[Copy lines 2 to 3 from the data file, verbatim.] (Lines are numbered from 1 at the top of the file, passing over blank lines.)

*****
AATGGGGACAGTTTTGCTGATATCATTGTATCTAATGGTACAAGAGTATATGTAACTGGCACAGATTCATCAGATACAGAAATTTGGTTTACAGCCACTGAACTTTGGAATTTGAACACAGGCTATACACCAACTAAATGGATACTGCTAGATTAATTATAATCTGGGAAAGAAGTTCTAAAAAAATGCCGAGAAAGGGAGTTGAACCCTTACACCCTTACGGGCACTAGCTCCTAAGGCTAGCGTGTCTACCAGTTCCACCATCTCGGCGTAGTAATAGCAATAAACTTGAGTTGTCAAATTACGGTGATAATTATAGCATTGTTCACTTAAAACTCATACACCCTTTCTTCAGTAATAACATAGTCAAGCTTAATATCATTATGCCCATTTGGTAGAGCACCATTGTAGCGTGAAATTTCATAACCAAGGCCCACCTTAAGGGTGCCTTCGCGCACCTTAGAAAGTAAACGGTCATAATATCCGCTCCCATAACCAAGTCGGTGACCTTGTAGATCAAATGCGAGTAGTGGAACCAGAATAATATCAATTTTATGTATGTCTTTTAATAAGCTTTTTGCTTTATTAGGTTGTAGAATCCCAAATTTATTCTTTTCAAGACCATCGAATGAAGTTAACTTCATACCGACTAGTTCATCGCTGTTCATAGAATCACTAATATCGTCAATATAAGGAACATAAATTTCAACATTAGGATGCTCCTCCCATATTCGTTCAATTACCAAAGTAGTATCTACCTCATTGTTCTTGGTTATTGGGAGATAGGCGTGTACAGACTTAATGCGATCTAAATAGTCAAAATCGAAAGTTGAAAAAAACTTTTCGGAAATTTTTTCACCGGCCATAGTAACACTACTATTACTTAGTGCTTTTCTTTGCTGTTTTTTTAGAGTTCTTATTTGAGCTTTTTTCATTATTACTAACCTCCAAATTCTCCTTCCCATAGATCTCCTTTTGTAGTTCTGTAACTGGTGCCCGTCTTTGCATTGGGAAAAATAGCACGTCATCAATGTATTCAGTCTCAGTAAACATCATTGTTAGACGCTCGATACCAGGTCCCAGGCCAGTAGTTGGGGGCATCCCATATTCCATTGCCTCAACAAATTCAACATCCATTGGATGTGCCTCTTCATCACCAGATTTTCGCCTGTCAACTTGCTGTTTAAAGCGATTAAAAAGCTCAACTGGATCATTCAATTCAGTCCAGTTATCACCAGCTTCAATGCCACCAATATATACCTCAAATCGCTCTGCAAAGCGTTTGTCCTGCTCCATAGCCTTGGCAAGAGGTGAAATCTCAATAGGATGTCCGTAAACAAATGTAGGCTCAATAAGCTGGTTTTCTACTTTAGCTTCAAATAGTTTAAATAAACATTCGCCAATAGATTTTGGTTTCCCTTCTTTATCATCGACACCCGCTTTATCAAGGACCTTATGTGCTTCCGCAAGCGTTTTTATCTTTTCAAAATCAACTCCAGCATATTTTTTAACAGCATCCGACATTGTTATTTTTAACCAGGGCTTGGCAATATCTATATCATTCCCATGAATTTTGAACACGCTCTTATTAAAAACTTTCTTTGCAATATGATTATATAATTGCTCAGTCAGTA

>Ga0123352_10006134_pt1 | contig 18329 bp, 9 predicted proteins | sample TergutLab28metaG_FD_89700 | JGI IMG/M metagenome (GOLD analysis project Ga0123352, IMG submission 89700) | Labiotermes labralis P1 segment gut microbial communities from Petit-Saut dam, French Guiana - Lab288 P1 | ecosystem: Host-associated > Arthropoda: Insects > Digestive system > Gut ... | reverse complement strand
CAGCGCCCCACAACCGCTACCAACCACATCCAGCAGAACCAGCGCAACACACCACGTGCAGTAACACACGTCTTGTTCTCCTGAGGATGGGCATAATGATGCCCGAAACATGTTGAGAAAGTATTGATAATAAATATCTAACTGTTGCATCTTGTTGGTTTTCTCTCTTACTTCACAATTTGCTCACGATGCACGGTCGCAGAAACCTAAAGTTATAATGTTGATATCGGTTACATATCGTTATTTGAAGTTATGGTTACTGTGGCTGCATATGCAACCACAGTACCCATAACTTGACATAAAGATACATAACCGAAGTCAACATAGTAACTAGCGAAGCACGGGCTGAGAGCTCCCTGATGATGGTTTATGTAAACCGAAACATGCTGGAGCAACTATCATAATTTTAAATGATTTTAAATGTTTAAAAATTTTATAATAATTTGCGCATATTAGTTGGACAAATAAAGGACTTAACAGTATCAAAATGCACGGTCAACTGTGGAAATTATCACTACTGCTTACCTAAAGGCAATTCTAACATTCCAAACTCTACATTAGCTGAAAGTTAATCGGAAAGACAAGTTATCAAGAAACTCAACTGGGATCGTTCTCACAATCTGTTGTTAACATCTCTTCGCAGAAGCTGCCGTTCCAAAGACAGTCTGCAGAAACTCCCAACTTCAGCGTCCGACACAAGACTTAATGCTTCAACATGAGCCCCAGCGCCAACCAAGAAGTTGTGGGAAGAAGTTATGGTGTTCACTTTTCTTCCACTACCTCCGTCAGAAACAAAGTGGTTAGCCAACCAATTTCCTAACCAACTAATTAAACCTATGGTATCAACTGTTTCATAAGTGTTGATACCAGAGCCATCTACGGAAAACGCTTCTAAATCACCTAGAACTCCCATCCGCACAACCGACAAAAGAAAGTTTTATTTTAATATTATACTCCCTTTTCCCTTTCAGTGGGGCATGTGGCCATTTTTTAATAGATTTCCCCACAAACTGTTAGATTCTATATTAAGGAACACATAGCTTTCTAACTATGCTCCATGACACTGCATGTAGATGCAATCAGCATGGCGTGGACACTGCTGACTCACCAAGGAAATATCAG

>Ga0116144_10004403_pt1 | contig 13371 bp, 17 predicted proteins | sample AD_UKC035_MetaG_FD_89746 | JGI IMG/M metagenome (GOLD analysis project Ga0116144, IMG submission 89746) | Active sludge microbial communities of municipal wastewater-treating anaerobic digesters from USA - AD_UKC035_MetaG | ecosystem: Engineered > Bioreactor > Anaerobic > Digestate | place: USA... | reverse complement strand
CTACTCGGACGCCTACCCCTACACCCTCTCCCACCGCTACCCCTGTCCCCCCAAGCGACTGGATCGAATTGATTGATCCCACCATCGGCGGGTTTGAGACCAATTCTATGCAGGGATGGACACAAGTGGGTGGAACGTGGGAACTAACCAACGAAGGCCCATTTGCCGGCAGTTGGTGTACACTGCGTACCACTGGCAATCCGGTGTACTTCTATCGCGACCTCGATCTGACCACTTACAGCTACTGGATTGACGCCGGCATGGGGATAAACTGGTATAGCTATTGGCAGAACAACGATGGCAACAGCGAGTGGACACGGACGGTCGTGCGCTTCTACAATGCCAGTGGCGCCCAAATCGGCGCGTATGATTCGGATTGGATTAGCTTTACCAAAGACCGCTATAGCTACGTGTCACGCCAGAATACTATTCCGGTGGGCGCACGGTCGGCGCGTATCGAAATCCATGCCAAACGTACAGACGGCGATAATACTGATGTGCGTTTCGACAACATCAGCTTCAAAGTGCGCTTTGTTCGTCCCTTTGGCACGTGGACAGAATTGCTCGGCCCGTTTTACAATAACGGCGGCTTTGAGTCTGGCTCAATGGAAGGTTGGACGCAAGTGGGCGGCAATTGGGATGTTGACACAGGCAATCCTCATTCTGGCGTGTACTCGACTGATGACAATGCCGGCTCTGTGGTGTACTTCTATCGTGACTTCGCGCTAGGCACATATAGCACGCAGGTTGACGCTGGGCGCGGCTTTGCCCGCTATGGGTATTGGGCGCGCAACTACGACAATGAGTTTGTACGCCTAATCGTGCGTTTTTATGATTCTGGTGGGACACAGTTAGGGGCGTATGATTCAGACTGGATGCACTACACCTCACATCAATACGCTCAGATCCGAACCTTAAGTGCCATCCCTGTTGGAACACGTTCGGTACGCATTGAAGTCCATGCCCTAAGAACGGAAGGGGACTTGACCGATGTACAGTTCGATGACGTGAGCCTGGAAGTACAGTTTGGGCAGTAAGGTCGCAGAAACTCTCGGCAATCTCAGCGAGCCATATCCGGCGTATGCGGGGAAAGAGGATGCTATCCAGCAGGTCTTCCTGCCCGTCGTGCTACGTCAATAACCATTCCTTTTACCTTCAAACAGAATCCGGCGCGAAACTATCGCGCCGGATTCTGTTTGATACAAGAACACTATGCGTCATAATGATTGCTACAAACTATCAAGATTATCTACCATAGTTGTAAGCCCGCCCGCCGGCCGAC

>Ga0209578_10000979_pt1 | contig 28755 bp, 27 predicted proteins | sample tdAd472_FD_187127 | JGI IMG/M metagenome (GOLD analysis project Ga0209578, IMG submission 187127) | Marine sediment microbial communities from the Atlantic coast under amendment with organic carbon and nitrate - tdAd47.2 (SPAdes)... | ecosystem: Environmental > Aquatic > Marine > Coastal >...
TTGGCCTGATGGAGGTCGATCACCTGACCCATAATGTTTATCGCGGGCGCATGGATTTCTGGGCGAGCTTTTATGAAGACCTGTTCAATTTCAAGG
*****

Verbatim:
>Ga0123352_10006134_pt1 | contig 18329 bp, 9 predicted proteins | sample TergutLab28metaG_FD_89700 | JGI IMG/M metagenome (GOLD analysis project Ga0123352, IMG submission 89700) | Labiotermes labralis P1 segment gut microbial communities from Petit-Saut dam, French Guiana - Lab288 P1 | ecosystem: Host-associated > Arthropoda: Insects > Digestive system > Gut ... | reverse complement strand
CAGCGCCCCACAACCGCTACCAACCACATCCAGCAGAACCAGCGCAACACACCACGTGCAGTAACACACGTCTTGTTCTCCTGAGGATGGGCATAATGATGCCCGAAACATGTTGAGAAAGTATTGATAATAAATATCTAACTGTTGCATCTTGTTGGTTTTCTCTCTTACTTCACAATTTGCTCACGATGCACGGTCGCAGAAACCTAAAGTTATAATGTTGATATCGGTTACATATCGTTATTTGAAGTTATGGTTACTGTGGCTGCATATGCAACCACAGTACCCATAACTTGACATAAAGATACATAACCGAAGTCAACATAGTAACTAGCGAAGCACGGGCTGAGAGCTCCCTGATGATGGTTTATGTAAACCGAAACATGCTGGAGCAACTATCATAATTTTAAATGATTTTAAATGTTTAAAAATTTTATAATAATTTGCGCATATTAGTTGGACAAATAAAGGACTTAACAGTATCAAAATGCACGGTCAACTGTGGAAATTATCACTACTGCTTACCTAAAGGCAATTCTAACATTCCAAACTCTACATTAGCTGAAAGTTAATCGGAAAGACAAGTTATCAAGAAACTCAACTGGGATCGTTCTCACAATCTGTTGTTAACATCTCTTCGCAGAAGCTGCCGTTCCAAAGACAGTCTGCAGAAACTCCCAACTTCAGCGTCCGACACAAGACTTAATGCTTCAACATGAGCCCCAGCGCCAACCAAGAAGTTGTGGGAAGAAGTTATGGTGTTCACTTTTCTTCCACTACCTCCGTCAGAAACAAAGTGGTTAGCCAACCAATTTCCTAACCAACTAATTAAACCTATGGTATCAACTGTTTCATAAGTGTTGATACCAGAGCCATCTACGGAAAACGCTTCTAAATCACCTAGAACTCCCATCCGCACAACCGACAAAAGAAAGTTTTATTTTAATATTATACTCCCTTTTCCCTTTCAGTGGGGCATGTGGCCATTTTTTAATAGATTTCCCCACAAACTGTTAGATTCTATATTAAGGAACACATAGCTTTCTAACTATGCTCCATGACACTGCATGTAGATGCAATCAGCATGGCGTGGACACTGCTGACTCACCAAGGAAATATCAG